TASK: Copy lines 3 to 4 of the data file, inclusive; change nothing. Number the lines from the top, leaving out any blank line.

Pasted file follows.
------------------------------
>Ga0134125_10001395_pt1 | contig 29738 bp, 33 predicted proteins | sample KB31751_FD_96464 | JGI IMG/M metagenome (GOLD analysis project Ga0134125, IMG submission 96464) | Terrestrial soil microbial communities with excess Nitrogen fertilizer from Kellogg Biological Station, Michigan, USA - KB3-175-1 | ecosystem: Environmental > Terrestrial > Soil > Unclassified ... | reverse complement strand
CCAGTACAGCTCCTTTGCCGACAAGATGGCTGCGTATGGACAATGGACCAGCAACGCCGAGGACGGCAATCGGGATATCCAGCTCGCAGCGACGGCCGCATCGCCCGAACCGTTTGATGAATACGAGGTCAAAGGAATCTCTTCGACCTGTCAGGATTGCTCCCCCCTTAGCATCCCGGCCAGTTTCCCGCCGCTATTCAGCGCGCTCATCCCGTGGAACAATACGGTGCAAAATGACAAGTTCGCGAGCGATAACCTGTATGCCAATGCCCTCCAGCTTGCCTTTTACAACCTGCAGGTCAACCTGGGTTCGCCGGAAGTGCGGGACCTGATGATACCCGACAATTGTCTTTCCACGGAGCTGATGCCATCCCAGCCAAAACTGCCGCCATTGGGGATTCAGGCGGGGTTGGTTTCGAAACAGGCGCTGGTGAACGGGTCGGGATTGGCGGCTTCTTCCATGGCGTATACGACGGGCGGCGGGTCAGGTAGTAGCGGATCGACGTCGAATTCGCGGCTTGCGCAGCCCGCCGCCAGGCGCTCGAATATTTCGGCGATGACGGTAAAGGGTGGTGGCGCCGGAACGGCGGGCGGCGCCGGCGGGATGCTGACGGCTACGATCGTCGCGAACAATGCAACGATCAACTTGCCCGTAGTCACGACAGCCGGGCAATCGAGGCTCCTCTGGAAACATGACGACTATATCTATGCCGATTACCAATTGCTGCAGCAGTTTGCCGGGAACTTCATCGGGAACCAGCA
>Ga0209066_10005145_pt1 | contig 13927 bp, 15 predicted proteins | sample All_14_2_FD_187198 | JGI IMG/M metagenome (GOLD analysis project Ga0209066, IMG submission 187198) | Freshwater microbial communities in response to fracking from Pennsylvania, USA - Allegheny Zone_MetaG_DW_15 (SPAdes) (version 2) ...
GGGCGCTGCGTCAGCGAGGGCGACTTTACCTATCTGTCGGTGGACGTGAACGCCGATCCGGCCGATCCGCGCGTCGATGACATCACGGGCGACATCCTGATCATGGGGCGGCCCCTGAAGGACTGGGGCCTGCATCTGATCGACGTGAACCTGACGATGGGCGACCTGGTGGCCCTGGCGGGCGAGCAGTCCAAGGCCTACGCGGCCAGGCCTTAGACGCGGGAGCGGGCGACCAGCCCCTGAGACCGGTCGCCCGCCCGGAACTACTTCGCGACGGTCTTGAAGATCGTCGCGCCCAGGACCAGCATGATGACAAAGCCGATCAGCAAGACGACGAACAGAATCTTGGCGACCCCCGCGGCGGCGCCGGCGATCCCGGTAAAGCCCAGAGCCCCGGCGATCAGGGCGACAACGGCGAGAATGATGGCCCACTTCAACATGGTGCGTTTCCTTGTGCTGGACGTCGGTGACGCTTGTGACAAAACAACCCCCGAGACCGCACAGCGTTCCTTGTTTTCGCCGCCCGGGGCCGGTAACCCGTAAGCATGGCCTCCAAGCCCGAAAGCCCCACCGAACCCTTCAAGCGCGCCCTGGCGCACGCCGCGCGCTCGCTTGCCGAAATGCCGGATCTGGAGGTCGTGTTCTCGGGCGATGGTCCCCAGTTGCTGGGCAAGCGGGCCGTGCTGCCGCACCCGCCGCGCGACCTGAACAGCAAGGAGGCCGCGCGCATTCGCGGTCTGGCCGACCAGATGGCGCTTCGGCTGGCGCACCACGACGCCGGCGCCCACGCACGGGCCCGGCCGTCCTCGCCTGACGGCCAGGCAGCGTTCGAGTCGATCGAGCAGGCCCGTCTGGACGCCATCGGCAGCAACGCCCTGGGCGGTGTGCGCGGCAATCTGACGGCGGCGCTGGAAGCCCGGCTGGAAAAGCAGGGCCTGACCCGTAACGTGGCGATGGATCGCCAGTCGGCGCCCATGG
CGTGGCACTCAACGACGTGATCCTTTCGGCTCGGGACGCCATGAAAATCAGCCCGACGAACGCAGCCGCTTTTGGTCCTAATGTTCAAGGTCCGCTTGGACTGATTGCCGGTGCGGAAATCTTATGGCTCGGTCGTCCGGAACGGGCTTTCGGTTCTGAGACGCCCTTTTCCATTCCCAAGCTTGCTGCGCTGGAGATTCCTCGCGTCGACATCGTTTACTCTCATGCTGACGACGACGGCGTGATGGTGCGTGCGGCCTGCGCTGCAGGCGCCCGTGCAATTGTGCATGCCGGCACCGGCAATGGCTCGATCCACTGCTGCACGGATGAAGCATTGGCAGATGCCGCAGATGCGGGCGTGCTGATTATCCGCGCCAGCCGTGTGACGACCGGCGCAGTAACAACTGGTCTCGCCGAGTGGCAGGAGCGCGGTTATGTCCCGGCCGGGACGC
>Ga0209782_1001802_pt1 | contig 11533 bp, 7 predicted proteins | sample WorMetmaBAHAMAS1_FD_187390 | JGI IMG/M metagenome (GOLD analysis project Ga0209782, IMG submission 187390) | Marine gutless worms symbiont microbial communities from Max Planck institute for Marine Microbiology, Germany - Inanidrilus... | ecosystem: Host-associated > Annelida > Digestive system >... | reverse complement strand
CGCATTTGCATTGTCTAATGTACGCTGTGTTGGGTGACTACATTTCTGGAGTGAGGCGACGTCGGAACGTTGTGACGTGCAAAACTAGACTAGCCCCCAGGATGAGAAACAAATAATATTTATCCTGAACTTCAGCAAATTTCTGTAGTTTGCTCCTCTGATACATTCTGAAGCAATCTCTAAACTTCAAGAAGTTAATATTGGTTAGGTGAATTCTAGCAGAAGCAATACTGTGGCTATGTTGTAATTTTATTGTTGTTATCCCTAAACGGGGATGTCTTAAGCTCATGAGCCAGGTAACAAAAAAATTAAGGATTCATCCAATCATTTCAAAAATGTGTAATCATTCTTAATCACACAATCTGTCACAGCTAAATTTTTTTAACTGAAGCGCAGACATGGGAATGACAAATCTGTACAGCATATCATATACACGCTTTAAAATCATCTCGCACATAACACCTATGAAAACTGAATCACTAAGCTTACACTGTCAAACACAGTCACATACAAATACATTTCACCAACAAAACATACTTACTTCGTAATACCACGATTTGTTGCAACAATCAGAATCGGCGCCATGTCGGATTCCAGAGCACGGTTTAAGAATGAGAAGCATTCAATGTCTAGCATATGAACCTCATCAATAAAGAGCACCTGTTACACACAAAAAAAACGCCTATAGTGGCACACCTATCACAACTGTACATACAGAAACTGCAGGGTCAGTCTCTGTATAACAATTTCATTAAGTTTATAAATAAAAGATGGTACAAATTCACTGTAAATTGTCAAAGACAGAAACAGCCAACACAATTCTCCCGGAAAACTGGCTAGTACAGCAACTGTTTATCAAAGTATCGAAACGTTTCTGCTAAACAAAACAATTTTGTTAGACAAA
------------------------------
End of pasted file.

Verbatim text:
>Ga0209066_10005145_pt1 | contig 13927 bp, 15 predicted proteins | sample All_14_2_FD_187198 | JGI IMG/M metagenome (GOLD analysis project Ga0209066, IMG submission 187198) | Freshwater microbial communities in response to fracking from Pennsylvania, USA - Allegheny Zone_MetaG_DW_15 (SPAdes) (version 2) ...
GGGCGCTGCGTCAGCGAGGGCGACTTTACCTATCTGTCGGTGGACGTGAACGCCGATCCGGCCGATCCGCGCGTCGATGACATCACGGGCGACATCCTGATCATGGGGCGGCCCCTGAAGGACTGGGGCCTGCATCTGATCGACGTGAACCTGACGATGGGCGACCTGGTGGCCCTGGCGGGCGAGCAGTCCAAGGCCTACGCGGCCAGGCCTTAGACGCGGGAGCGGGCGACCAGCCCCTGAGACCGGTCGCCCGCCCGGAACTACTTCGCGACGGTCTTGAAGATCGTCGCGCCCAGGACCAGCATGATGACAAAGCCGATCAGCAAGACGACGAACAGAATCTTGGCGACCCCCGCGGCGGCGCCGGCGATCCCGGTAAAGCCCAGAGCCCCGGCGATCAGGGCGACAACGGCGAGAATGATGGCCCACTTCAACATGGTGCGTTTCCTTGTGCTGGACGTCGGTGACGCTTGTGACAAAACAACCCCCGAGACCGCACAGCGTTCCTTGTTTTCGCCGCCCGGGGCCGGTAACCCGTAAGCATGGCCTCCAAGCCCGAAAGCCCCACCGAACCCTTCAAGCGCGCCCTGGCGCACGCCGCGCGCTCGCTTGCCGAAATGCCGGATCTGGAGGTCGTGTTCTCGGGCGATGGTCCCCAGTTGCTGGGCAAGCGGGCCGTGCTGCCGCACCCGCCGCGCGACCTGAACAGCAAGGAGGCCGCGCGCATTCGCGGTCTGGCCGACCAGATGGCGCTTCGGCTGGCGCACCACGACGCCGGCGCCCACGCACGGGCCCGGCCGTCCTCGCCTGACGGCCAGGCAGCGTTCGAGTCGATCGAGCAGGCCCGTCTGGACGCCATCGGCAGCAACGCCCTGGGCGGTGTGCGCGGCAATCTGACGGCGGCGCTGGAAGCCCGGCTGGAAAAGCAGGGCCTGACCCGTAACGTGGCGATGGATCGCCAGTCGGCGCCCATGG